Tags: Bathampton, Caen Hill Locks, canal boat, Canal Museum, Canals and Rivers Trust, Chester Canal Trust, cygnets, Devizes, Kennet & Avon canal, Maiden's Trip., tinned milk
Hello there, and I hope you’re all enjoying the lovely May bank holiday weather. It was a little bit wetter last week when I and four chums (yes, there really were Five of us!) went on a canal boat holiday along the Kennet & Avon canal. Although the Famous Five never went on a boating holiday (they do use boats as frequent means of transport though, especially to get to Kirrin Island) it was a very FFS holiday. I suppose the closest point of comparison would be Five Go Off in a Caravan – living in a small and compact space and enjoying a VERY slow pace of travel.
We had three nights and four days on the boat, and I felt very much like Anne when we arrived at Bathampton (just outside of Bath) and were shown over the boat, the ‘Dorothy Beryl’, by Richard, her owner. In Five Go Off in Caravan, the Five are inspired by a passing traveling circus to hire two caravans to take them away for the summer holidays. When the little caravans arrive, one red, one green, Anne and the rest of the Kirrins sequel in delight as they explore their temporary homes:
‘”Bunks along one side – is that where we sleep? How gorgeous!”
“Look at this little sink – we can really wash up! And golly, water comes out of these taps!”
[…] “It’s like a proper house inside.Doesn’t it seem nice and big? […]
The children spent hours examining their caravans and finding out all the secrets. They certainly well-fitted, spotlessly clean, and very roomy.’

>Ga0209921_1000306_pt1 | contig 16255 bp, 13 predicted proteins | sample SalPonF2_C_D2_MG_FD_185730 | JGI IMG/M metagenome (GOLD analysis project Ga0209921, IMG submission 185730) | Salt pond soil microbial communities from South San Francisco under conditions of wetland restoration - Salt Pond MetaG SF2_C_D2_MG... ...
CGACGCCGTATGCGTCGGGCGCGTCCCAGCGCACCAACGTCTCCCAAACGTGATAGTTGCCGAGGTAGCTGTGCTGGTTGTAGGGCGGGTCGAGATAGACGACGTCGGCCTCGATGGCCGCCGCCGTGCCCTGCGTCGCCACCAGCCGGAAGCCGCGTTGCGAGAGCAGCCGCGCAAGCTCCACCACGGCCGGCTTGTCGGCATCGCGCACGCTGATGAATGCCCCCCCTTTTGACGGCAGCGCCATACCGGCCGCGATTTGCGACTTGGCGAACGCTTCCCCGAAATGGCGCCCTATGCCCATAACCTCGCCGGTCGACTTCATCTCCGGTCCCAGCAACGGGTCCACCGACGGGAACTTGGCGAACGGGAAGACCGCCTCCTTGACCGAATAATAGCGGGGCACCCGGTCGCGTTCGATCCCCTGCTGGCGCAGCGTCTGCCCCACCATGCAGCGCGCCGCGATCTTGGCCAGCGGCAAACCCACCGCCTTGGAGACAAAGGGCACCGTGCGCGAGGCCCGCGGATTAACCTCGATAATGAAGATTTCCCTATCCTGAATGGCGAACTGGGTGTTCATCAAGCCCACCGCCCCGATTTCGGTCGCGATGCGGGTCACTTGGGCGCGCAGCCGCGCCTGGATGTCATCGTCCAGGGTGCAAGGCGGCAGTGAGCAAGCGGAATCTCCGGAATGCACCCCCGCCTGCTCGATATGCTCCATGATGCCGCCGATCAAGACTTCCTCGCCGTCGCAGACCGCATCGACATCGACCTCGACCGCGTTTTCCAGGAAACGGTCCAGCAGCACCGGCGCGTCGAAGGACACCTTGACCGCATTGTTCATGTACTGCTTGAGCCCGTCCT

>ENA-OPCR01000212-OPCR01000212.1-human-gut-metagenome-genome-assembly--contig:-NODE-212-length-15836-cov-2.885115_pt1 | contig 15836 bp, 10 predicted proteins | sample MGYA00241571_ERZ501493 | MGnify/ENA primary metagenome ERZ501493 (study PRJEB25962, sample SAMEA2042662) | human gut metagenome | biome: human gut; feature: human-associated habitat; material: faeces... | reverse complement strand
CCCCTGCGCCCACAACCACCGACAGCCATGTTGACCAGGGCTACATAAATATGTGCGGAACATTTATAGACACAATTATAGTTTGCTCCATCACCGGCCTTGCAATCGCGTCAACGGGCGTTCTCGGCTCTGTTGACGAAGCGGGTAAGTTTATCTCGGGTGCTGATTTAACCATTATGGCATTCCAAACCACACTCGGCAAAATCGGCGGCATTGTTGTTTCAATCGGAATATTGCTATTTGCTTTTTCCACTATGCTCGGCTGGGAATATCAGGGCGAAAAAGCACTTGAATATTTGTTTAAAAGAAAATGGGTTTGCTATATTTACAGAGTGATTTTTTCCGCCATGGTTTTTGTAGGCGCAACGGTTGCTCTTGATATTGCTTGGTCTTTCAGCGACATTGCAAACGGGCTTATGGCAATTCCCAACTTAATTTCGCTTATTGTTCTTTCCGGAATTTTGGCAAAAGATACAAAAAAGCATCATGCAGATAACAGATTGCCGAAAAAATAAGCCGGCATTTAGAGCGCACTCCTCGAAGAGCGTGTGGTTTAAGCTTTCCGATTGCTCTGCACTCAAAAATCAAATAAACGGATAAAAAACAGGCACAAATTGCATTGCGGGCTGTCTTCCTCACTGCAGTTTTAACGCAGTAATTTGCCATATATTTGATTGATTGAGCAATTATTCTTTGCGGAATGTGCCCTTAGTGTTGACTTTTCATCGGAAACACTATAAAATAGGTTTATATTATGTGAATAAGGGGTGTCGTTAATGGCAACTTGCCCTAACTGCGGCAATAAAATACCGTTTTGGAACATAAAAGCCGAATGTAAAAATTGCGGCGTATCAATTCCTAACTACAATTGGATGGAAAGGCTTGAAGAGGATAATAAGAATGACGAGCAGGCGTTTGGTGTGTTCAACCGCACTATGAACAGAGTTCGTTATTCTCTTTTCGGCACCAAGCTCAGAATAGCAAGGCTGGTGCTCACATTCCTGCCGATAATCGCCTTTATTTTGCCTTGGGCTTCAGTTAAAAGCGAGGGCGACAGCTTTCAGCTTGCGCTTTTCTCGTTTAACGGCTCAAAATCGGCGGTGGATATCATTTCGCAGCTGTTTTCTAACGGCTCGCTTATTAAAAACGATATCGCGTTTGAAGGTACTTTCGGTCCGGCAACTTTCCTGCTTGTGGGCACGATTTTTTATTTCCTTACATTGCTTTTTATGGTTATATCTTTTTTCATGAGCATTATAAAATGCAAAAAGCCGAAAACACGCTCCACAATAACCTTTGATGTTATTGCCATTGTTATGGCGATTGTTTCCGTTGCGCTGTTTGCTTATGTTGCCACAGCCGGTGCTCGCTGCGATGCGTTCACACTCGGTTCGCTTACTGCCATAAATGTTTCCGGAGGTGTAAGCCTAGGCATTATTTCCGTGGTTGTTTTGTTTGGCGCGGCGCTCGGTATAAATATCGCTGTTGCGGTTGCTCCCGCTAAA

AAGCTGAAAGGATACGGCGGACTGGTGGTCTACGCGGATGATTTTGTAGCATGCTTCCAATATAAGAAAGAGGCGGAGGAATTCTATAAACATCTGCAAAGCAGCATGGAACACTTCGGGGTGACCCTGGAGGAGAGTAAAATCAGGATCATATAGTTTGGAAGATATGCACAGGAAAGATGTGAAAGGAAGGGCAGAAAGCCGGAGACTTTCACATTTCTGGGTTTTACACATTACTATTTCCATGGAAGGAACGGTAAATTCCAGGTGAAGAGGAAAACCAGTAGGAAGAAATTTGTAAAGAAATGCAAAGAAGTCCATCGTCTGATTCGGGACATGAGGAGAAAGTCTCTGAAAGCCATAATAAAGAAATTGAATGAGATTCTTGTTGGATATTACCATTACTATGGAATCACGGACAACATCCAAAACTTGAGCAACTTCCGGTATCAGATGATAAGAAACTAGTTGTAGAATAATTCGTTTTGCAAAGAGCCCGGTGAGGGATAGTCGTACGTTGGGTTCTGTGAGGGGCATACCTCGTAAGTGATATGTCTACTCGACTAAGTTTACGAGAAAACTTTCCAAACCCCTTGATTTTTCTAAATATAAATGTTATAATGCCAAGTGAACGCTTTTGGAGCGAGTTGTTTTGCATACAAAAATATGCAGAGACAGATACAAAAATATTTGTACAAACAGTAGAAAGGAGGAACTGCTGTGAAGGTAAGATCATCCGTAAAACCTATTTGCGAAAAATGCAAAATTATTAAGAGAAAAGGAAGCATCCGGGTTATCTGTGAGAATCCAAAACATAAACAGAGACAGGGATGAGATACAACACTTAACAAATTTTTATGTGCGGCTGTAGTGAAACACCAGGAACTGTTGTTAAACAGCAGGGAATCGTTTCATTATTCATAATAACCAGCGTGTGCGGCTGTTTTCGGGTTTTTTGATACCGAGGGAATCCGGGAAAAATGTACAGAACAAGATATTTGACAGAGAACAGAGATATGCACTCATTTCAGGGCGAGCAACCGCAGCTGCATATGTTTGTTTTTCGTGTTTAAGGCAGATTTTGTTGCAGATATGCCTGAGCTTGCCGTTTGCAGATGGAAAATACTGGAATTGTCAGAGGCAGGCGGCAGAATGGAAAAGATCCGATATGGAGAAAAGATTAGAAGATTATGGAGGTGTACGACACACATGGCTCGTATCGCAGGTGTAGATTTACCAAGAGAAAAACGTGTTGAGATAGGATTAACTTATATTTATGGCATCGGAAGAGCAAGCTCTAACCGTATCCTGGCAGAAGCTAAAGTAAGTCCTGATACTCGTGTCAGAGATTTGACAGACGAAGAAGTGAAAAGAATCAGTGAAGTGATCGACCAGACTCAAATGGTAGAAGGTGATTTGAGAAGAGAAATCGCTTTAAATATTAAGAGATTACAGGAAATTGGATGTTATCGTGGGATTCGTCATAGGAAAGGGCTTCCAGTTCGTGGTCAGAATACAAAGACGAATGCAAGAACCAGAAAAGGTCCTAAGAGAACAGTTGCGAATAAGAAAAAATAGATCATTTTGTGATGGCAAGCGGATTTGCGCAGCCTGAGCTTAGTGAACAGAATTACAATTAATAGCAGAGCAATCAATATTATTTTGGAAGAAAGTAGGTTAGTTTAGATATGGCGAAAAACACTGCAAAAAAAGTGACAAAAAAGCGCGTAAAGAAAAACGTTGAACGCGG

Our boat was full of secrets and extremely well equipped. The dining table and seats turned into a double bed, the sitting room area revealed another bed (all bedding stowed underneath) and there were all sorts of cupboards hidden everywhere containing everything we needed. There was even a shower, toilet and little fridge – and a wood burning stove which came in very handy for us to warm up and dry our wet clothes (there was plenty of rain).
Like the Five’s caravans, out boat was fairly modern rather than old-fashioned and traditional. Before the caravans arrive, Anne asks if they will be gypsy caravans, on high wheels, but Julian shakes his head “No, they’re modern, Mother says, streamlined and all that.” I’d been secretly hoping our boat would be old and traditionally painted in classic canal boat style, but she was instead a neat blue with her name painted in bright yellow on her side. We did have a small stool by the stove that was traditionally decorated though. Canal boat art is beautiful, with roses and castles the traditional means of decoration. This example is from the Chester Canal Boat Trust.